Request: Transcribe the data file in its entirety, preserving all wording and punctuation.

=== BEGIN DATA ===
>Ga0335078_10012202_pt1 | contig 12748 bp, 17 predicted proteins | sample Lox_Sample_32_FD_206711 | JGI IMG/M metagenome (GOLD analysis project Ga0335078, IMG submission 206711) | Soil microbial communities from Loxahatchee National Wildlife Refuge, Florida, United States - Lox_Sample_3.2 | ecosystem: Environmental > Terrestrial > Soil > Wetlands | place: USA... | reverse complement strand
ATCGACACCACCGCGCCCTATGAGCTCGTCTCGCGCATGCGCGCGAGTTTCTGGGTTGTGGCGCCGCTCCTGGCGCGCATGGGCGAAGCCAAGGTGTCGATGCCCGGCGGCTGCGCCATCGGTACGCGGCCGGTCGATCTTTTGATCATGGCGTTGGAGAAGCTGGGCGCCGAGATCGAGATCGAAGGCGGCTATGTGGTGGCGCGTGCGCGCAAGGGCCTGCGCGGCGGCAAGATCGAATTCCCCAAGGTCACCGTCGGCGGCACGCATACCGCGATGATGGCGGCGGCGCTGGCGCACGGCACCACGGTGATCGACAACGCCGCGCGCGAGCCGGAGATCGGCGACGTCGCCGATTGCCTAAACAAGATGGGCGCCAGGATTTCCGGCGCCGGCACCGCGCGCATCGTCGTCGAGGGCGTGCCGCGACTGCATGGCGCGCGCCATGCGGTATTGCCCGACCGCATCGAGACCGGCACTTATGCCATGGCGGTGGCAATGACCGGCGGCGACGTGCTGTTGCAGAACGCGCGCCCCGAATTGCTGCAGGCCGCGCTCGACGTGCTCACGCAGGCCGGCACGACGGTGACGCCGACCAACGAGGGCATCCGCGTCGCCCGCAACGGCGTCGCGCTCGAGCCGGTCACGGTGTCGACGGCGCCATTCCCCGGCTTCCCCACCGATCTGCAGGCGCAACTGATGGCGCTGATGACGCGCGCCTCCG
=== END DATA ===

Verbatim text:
>Ga0335078_10012202_pt1 | contig 12748 bp, 17 predicted proteins | sample Lox_Sample_32_FD_206711 | JGI IMG/M metagenome (GOLD analysis project Ga0335078, IMG submission 206711) | Soil microbial communities from Loxahatchee National Wildlife Refuge, Florida, United States - Lox_Sample_3.2 | ecosystem: Environmental > Terrestrial > Soil > Wetlands | place: USA... | reverse complement strand
ATCGACACCACCGCGCCCTATGAGCTCGTCTCGCGCATGCGCGCGAGTTTCTGGGTTGTGGCGCCGCTCCTGGCGCGCATGGGCGAAGCCAAGGTGTCGATGCCCGGCGGCTGCGCCATCGGTACGCGGCCGGTCGATCTTTTGATCATGGCGTTGGAGAAGCTGGGCGCCGAGATCGAGATCGAAGGCGGCTATGTGGTGGCGCGTGCGCGCAAGGGCCTGCGCGGCGGCAAGATCGAATTCCCCAAGGTCACCGTCGGCGGCACGCATACCGCGATGATGGCGGCGGCGCTGGCGCACGGCACCACGGTGATCGACAACGCCGCGCGCGAGCCGGAGATCGGCGACGTCGCCGATTGCCTAAACAAGATGGGCGCCAGGATTTCCGGCGCCGGCACCGCGCGCATCGTCGTCGAGGGCGTGCCGCGACTGCATGGCGCGCGCCATGCGGTATTGCCCGACCGCATCGAGACCGGCACTTATGCCATGGCGGTGGCAATGACCGGCGGCGACGTGCTGTTGCAGAACGCGCGCCCCGAATTGCTGCAGGCCGCGCTCGACGTGCTCACGCAGGCCGGCACGACGGTGACGCCGACCAACGAGGGCATCCGCGTCGCCCGCAACGGCGTCGCGCTCGAGCCGGTCACGGTGTCGACGGCGCCATTCCCCGGCTTCCCCACCGATCTGCAGGCGCAACTGATGGCGCTGATGACGCGCGCCTCCG